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Downtown Newport Space Transformed for Coworking Opportunities

In Newport on Monmouth Street, a new co-working space called Borderlands is now open, run by two friends, Darrin Murriner and John Willis.

Murriner is a co-founder of an UpTech company and he wanted a place to call home after that program concluded (UpTech is the Covington-based informatics start-up accelerator). Willis is a professional photographer whose work requires him to travel the world and shoot in different countries across the globe.

Willis had been in the space at 842 Monmouth since 2012, but still did a lot of his office work in the basement of his home. Both realized there was a need in their professional lives that a co-working space could fill.  

“My wife has been working out of the house for the last eight years and she and I had been talking about how great it would be if we had a space that we could work together in because I quit my job at the end of July,” Murriner said.

“With the office in my basement at home, I realized that business is not designed to function in isolation. It just suffocates itself, so when Darrin threw out the call about trying to do something together with co-working, it seemed like a conversation worth entertaining and here we are,” Willis added.

Borderlands began as a storefront with one huge room making up the whole space. Once the tandem agreed to turn it into a co-working space, they had new private offices built. From there, they added smaller privacy booths for people to field conference calls, created conference rooms for meetings, and installed cool, rustic design elements for the chairs, tables, and other interior decor. Covington design firm BLDG has been commissioned by Borderlands to develop graphics for the office spaces.

“There are a lot of personal touches in this, too. There is an old shop table from a middle school in south-central Kentucky and we glaze coated that and put some pipes and stuff on it. I feel like there are a lot of personal things that we have added throughout the space,” Murriner said.

Also in the space is a large open area for seminars or special events, separated by a wall from the other work spaces. There is a stainless steel kitchen area, two restrooms and vintage lockers for personal belongings. There are also multiple electric outlets, wireless internet, and most everything else professionals require.

“We wanted a place where we can hold each other a little bit more accountable. When you’re a freelancer or independent artist or small business owner, having other people that you can lean into for just knowledge and resources and helping build business and get referrals, all that kind of stuff is just really important. Being a small business owner can feel lonely sometimes, so having some accountability and a place to share successes with is what we’re trying to create with the space. We’re probably about 80 percent done, and we have a couple of people that are working out of here on a regular basis, but we could easily get to fifteen,” Murriner said.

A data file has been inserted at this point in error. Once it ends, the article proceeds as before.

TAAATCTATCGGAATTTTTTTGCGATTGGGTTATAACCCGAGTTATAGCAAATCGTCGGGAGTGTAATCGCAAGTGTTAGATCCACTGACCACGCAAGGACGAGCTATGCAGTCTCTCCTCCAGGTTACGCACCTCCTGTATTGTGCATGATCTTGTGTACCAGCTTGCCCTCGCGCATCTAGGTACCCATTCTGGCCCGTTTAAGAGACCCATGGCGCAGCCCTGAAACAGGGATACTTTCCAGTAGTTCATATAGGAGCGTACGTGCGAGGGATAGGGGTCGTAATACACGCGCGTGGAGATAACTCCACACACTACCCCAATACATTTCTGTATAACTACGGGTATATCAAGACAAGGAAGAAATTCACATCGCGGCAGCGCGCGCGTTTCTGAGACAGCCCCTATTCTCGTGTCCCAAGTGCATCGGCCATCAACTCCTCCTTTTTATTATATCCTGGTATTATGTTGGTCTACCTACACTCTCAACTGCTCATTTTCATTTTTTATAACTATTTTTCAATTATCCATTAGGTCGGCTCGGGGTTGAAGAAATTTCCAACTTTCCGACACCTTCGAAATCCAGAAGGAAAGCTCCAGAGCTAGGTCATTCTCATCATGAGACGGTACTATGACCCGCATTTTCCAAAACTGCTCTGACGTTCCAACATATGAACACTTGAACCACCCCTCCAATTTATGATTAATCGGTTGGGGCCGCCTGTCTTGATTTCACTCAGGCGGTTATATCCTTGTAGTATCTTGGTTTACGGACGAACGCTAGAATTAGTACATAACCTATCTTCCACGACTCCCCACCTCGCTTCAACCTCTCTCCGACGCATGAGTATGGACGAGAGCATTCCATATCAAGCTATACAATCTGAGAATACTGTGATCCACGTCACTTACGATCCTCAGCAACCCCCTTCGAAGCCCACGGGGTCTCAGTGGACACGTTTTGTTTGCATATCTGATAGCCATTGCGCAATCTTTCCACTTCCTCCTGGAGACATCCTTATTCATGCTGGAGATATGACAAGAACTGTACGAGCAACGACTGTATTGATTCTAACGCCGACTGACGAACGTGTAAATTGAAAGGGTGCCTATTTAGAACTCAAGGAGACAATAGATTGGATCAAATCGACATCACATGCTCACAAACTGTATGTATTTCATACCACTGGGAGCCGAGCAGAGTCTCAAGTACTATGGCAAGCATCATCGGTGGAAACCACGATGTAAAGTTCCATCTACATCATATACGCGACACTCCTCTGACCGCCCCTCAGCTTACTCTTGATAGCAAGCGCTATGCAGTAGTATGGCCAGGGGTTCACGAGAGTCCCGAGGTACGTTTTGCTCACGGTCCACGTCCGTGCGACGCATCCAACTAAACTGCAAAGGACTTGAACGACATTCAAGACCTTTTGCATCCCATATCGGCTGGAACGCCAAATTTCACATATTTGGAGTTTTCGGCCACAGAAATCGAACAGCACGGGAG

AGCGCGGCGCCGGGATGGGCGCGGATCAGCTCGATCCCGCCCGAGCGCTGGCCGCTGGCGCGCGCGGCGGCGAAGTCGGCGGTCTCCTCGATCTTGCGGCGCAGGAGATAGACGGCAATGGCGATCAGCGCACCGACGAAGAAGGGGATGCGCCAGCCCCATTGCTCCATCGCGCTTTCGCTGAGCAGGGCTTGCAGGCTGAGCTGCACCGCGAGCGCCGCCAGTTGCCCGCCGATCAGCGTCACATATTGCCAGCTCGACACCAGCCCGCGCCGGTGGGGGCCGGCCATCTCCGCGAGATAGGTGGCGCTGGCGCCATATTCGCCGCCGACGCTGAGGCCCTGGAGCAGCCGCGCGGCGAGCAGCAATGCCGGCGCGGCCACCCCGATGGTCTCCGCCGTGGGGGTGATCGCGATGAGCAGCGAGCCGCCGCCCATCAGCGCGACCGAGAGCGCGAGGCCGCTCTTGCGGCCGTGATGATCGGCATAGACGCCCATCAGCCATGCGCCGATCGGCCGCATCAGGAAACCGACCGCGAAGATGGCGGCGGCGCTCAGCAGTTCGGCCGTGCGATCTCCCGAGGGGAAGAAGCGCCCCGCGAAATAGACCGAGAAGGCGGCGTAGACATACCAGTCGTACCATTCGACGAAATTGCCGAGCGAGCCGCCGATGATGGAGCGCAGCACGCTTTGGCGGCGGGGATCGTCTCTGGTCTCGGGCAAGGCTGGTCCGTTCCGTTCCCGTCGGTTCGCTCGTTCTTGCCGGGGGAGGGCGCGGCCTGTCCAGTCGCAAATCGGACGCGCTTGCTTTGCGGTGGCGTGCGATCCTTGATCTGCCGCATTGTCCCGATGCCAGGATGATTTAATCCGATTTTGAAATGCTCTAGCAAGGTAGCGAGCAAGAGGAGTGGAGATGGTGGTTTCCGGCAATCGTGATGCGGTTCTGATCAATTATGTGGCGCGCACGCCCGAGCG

Obtaining a place near the urban core of Northern Kentucky was important to both men and since there was no other business similar to Borderlands in Campbell County, Newport was the perfect fit.

“I’ve been in the studio for over three years and I’m really excited about what’s going on in Newport,” Willis said. “I do a lot of travel as a photographer shooting outside of the country so I moved my office from home and was still keeping this space and now I’m at the point where I want people around me.”

“I was looking at a different space in Fort Thomas and it wasn’t ideal,” Murriner explained. “I don’t think Fort Thomas is a great place to do co-working. I preferred to be at a place like Monmouth Street. So the more John and I kept talking, the more it was clear that this just made sense.” 

Not only does the space provide a place to work outside the home, but within the space, members can move around to different areas to avoid the daily doldrums that sometimes comes with an average work space.

“I think more and more, people are looking for different spaces,” Murriner said. “If I am sitting at that table over there for a couple of hours, if I want to change my environment, I can walk over here to the couch and have a completely different environment. I think people are looking for a place to shake them out of their creative complacency.”

For those who suspect parking may be a problem along Monmouth, both founders of Borderlands were quick to point out that there are limited spaces with meters in the business districts and that there are two free public parking lots nearby for their guests and members.

Monthly price points start at $69 for one day a week and up to $379 for a dedicated office space. There are two available right now and there are other options, too. 

“We tried to create three or four different options. The studio and event space runs at $450 a day, though members could rent the space for less than that at a discount,” Willis said.

As a promotion, Murriner and Willis offered a one-day free pass to the space to anyone who reads about their business in this article. Interested readers just need to visit TheBorder.Land to submit a request through the site’s contact form. Make sure to let them know that you read about the co-working space on The River City News.

Written by Bryan Burke, associate editor  

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